Stream: Coq users

Topic: Saving theorem information to external database


view this post on Zulip Beoww (Mar 23 2021 at 14:20):

Hello, I am developing a project which uses Coq, and part of the project would require a way of extracting as much information about proven theorems/lemmas as possible, and then save it in an external database. Ideally, this would be done with something like a vernacular command, such as Print, where the user could write on the file

 Save theorem_name "Some theorem description"

and, when compiled, information such as the theorem name, the given user description, its type, its assumptions, and perhaps even the module it is defined in would be saved to the database (or, which could also work fine, to a separate file which could be easily read and parsed by another program).

I am trying to avoid having to parse the .v files, due to the highly flexible syntax definitions in Coq.

My question is then: what would be the correct tool to do this? I looked at the plugin tutorial and tried to emulate what was done there, but it was pretty complicated and I got stuck. I also looked at Ltac2, but I am not sure if I can define such a thing there.

Any ideas and suggestions would be greatly appreciated.

PS: I haven't used Zulip, so apologies if this message is in the wrong place.

view this post on Zulip Emilio Jesús Gallego Arias (Mar 23 2021 at 14:58):

Maybe https://github.com/ejgallego/coq-serapi could help, otherwise you'd have to write your own plugin.

view this post on Zulip Enrico Tassi (Mar 23 2021 at 17:13):

Maybe it's not the best language for doing this, but you can surely do it using coq-elpi:

From elpi Require Import elpi.

Elpi Command SaveInfo.
Elpi Accumulate lp:{{

main [str ThmName, str Comment] :- std.do! [
  coq.locate ThmName GR,
  coq.env.typeof GR Ty,
  open_append "db.txt" OC,
  output OC Comment,
  output OC "\n",
  output OC {std.string.concat " " {coq.gref->path GR} },
  output OC "\n",
  output OC {coq.term->string Ty},
  output OC "\n",
  close_out OC,
].

}}.
Elpi Typecheck.
Elpi Export SaveInfo.

SaveInfo plus_n_O "My Fist Theorem".

then

$ cat db.txt
My Fist Theorem
Coq Init Peano
(forall n : nat, n = n + 0)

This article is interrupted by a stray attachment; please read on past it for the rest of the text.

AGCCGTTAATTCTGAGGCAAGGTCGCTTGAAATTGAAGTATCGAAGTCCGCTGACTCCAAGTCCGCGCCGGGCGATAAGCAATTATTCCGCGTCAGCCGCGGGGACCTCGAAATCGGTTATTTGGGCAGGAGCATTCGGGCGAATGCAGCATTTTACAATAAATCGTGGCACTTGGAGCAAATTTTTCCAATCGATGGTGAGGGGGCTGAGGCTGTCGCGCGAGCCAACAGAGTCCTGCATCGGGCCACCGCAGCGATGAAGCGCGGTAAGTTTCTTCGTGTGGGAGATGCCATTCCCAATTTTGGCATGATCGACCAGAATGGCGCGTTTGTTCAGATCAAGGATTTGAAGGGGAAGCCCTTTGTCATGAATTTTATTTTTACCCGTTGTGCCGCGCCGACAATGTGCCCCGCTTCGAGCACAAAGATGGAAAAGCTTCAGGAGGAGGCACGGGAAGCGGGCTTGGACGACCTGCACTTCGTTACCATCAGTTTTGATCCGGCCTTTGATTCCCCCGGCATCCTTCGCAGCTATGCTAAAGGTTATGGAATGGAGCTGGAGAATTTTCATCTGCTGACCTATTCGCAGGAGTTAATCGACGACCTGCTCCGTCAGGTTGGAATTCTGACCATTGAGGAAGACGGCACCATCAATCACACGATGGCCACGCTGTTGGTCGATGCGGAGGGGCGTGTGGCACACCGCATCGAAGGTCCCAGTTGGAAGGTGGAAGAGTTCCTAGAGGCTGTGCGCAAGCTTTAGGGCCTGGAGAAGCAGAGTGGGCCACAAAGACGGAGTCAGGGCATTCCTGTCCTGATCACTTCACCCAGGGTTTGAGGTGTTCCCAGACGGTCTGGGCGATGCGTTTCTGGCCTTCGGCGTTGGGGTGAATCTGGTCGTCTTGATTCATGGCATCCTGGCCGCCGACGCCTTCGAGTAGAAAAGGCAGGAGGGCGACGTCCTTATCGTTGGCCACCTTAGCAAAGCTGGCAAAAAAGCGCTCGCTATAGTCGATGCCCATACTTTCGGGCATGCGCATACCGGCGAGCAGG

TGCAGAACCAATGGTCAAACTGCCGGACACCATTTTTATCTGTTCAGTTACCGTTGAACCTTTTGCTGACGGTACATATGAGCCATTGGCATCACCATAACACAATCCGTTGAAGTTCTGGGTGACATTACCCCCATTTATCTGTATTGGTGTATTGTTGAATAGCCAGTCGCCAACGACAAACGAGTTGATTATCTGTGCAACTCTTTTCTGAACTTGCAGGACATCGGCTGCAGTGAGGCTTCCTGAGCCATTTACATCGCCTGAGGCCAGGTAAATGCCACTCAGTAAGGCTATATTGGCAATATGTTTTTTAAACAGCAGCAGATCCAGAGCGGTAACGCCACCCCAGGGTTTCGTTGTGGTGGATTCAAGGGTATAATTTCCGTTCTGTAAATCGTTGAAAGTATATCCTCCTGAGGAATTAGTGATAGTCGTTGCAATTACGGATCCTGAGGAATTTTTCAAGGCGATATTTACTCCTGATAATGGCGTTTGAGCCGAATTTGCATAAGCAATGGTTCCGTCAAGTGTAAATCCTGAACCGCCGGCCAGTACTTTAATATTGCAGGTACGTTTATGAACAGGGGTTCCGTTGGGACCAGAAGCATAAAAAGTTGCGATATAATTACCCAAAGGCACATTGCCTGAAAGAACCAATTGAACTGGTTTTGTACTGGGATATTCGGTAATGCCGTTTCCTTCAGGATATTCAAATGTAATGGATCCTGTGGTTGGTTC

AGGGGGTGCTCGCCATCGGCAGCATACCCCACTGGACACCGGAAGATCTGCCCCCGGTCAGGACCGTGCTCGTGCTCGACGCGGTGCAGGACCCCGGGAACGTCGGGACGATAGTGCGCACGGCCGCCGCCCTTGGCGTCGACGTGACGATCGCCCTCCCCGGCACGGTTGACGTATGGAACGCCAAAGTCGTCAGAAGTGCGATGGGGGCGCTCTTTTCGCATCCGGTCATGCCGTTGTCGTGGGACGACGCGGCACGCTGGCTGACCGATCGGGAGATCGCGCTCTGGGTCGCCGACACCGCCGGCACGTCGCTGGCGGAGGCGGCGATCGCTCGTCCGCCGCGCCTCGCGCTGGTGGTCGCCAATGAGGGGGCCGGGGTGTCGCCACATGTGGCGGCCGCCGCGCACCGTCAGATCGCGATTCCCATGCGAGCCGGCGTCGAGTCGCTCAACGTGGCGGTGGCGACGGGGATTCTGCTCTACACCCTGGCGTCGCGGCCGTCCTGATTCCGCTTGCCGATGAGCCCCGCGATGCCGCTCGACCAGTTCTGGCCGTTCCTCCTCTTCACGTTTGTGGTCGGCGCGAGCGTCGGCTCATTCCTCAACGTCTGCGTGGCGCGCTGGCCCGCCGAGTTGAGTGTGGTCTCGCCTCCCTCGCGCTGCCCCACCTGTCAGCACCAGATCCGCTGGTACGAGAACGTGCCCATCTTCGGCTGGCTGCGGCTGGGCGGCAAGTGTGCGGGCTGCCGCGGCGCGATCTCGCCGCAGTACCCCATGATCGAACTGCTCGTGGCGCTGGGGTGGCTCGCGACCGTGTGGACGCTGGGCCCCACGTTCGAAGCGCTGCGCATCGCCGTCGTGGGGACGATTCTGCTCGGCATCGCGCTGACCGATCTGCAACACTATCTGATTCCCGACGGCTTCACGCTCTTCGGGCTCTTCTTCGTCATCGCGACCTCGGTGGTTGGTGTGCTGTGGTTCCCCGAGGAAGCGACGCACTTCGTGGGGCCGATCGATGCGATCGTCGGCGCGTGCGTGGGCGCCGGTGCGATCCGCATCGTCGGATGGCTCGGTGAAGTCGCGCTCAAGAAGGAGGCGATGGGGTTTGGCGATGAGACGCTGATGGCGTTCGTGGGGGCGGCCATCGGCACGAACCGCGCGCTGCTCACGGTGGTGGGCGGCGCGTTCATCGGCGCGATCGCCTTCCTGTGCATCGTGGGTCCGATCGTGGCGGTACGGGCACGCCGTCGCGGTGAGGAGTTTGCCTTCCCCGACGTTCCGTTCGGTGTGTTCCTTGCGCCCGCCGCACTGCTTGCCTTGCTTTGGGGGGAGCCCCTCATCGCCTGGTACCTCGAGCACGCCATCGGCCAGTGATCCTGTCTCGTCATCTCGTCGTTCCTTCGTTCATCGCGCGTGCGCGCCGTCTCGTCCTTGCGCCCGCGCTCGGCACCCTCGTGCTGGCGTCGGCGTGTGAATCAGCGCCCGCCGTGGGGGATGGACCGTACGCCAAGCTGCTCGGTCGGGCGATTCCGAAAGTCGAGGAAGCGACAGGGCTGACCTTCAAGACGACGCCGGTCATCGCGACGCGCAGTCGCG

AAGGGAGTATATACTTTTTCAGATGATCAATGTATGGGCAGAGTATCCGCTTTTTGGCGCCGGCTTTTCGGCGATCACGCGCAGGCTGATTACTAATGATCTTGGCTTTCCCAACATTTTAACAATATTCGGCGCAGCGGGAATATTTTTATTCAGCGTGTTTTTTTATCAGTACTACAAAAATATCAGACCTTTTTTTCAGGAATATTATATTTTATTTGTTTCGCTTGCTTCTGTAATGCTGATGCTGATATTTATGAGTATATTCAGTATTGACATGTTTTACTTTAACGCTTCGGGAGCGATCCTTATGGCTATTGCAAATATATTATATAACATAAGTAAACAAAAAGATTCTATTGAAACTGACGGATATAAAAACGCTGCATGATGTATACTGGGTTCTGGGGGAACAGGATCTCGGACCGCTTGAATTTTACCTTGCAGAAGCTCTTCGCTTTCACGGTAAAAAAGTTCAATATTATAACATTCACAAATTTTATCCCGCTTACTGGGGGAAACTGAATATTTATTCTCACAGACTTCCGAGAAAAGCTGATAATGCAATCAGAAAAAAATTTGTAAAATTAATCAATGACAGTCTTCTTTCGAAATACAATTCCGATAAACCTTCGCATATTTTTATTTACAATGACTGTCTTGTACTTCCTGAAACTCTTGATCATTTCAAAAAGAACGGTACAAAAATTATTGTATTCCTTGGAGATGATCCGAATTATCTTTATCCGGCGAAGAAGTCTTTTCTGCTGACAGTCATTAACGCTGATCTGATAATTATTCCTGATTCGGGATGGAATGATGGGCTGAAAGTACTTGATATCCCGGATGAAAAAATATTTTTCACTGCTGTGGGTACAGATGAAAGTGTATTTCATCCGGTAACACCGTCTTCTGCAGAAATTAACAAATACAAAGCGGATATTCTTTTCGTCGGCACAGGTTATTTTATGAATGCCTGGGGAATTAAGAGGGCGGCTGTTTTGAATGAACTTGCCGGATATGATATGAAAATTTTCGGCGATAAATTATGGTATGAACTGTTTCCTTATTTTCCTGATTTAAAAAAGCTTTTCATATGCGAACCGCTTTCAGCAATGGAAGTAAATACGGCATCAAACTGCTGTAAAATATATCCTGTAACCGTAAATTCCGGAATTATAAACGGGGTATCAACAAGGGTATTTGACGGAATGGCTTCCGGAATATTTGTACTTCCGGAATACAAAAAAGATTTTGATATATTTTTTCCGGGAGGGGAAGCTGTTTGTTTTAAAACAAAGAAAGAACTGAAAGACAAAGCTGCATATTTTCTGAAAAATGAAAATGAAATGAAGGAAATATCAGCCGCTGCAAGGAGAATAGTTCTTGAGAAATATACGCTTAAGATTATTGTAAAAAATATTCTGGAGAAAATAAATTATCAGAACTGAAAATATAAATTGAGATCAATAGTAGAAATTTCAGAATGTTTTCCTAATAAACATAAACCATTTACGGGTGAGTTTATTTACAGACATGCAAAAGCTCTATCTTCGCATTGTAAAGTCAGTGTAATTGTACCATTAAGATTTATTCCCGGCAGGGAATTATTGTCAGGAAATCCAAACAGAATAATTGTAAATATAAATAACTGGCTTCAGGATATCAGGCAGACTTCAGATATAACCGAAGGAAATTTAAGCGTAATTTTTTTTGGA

view this post on Zulip Beoww (Mar 23 2021 at 18:11):

Enrico Tassi said:

Maybe it's not the best language for doing this, but you can surely do it using coq-elpi:

From elpi Require Import elpi.

Elpi Command SaveInfo.
Elpi Accumulate lp:{{

main [str ThmName, str Comment] :- std.do! [
  coq.locate ThmName GR,
  coq.env.typeof GR Ty,
  open_append "db.txt" OC,
  output OC Comment,
  output OC "\n",
  output OC {std.string.concat " " {coq.gref->path GR} },
  output OC "\n",
  output OC {coq.term->string Ty},
  output OC "\n",
  close_out OC,
].

}}.
Elpi Typecheck.
Elpi Export SaveInfo.

SaveInfo plus_n_O "My Fist Theorem".

then

$ cat db.txt
My Fist Theorem
Coq Init Peano
(forall n : nat, n = n + 0)

Thank you, that is really good, however, when I try to run it, it gets stuck in the line

Elpi Accumulate lp:{{

with the message

Syntax error: 'Db' or 'Files' or 'File' or [qualified_name] or [elpi_string] expected after 'Accumulate' (in [command]).

I am not familiar with Elpi or the Coq-Elpi plugin, so maybe it is some dependency I am missing?

EDIT: I was able to make it work with the other option for strings, namely, using

"
  code
".

instead of

lp:{{
  code
}}.

view this post on Zulip Enrico Tassi (Mar 23 2021 at 18:47):

Yes, you need CoqIDE for 8.13 or VSCoq (visual studio code ) in order to have this work, or put the elpi code in a file foo.elpi and replace it by Elpi Accumulate File "foo.elpi". which is something you want to do anyways at some point.

view this post on Zulip Enrico Tassi (Mar 23 2021 at 18:48):

EDIT: I was able to make it work with the other option for strings, namely, using

great! but I'm afraid you had to escape all " :-/

view this post on Zulip Enrico Tassi (Mar 23 2021 at 18:49):

If you decide to go this path, there is a Zulip stream dedicated to elpi. You may ask there for help navigating the APIs or for the addition of new ones (your use case is new to me)


Last updated: Jan 29 2023 at 06:02 UTC